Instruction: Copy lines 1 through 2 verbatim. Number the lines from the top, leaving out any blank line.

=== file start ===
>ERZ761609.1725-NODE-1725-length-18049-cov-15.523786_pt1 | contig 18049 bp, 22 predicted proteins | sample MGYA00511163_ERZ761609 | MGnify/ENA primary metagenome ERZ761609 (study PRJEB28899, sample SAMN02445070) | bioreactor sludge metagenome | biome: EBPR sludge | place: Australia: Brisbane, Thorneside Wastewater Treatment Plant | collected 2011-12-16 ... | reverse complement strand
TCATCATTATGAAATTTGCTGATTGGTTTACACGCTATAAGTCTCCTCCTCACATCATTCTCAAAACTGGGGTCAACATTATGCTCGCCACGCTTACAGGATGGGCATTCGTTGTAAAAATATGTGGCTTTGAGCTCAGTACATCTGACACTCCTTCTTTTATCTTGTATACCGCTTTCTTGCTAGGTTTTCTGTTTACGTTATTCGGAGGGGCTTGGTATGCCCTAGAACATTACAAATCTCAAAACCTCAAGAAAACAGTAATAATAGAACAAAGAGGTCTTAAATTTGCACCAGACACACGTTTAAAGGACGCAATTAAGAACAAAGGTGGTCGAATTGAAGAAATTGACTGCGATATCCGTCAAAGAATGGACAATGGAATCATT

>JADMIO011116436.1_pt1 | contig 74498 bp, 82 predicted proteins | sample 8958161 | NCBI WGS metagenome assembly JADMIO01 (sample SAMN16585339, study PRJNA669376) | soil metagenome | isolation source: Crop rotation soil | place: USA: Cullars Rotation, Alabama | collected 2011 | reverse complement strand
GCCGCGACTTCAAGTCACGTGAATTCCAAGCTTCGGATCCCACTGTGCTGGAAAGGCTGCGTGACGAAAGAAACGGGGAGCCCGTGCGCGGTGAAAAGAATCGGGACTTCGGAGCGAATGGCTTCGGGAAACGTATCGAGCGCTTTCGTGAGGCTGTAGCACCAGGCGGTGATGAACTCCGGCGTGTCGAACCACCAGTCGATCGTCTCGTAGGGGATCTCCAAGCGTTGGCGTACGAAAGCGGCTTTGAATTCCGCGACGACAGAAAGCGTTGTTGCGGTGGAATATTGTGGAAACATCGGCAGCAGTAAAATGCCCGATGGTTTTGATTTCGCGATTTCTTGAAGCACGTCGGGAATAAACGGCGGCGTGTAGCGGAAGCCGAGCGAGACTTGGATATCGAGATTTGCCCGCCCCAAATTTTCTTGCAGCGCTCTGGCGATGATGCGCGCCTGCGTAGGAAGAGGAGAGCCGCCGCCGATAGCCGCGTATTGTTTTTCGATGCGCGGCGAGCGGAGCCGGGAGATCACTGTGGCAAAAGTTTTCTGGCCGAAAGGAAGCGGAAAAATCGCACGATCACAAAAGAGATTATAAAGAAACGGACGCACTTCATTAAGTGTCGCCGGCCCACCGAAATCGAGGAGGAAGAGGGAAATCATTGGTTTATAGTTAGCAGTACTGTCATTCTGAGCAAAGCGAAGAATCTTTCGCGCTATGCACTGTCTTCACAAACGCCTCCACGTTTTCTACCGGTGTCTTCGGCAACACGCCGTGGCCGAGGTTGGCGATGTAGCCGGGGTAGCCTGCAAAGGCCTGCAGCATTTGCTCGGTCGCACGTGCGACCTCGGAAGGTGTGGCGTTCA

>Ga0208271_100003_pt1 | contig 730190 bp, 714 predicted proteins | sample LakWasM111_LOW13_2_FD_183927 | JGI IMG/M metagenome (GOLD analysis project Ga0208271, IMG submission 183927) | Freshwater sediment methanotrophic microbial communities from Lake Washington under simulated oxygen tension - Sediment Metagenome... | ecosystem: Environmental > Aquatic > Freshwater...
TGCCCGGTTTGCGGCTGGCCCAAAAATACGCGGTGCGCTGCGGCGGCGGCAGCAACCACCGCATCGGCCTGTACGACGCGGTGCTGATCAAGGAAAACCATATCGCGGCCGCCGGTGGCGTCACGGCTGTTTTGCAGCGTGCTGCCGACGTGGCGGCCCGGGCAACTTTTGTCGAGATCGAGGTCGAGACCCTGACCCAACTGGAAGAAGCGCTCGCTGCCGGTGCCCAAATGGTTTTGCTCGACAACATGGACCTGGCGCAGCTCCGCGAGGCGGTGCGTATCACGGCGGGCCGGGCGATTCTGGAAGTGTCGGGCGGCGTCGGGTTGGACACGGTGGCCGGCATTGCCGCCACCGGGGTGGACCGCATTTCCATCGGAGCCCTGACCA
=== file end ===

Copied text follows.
>ERZ761609.1725-NODE-1725-length-18049-cov-15.523786_pt1 | contig 18049 bp, 22 predicted proteins | sample MGYA00511163_ERZ761609 | MGnify/ENA primary metagenome ERZ761609 (study PRJEB28899, sample SAMN02445070) | bioreactor sludge metagenome | biome: EBPR sludge | place: Australia: Brisbane, Thorneside Wastewater Treatment Plant | collected 2011-12-16 ... | reverse complement strand
TCATCATTATGAAATTTGCTGATTGGTTTACACGCTATAAGTCTCCTCCTCACATCATTCTCAAAACTGGGGTCAACATTATGCTCGCCACGCTTACAGGATGGGCATTCGTTGTAAAAATATGTGGCTTTGAGCTCAGTACATCTGACACTCCTTCTTTTATCTTGTATACCGCTTTCTTGCTAGGTTTTCTGTTTACGTTATTCGGAGGGGCTTGGTATGCCCTAGAACATTACAAATCTCAAAACCTCAAGAAAACAGTAATAATAGAACAAAGAGGTCTTAAATTTGCACCAGACACACGTTTAAAGGACGCAATTAAGAACAAAGGTGGTCGAATTGAAGAAATTGACTGCGATATCCGTCAAAGAATGGACAATGGAATCATT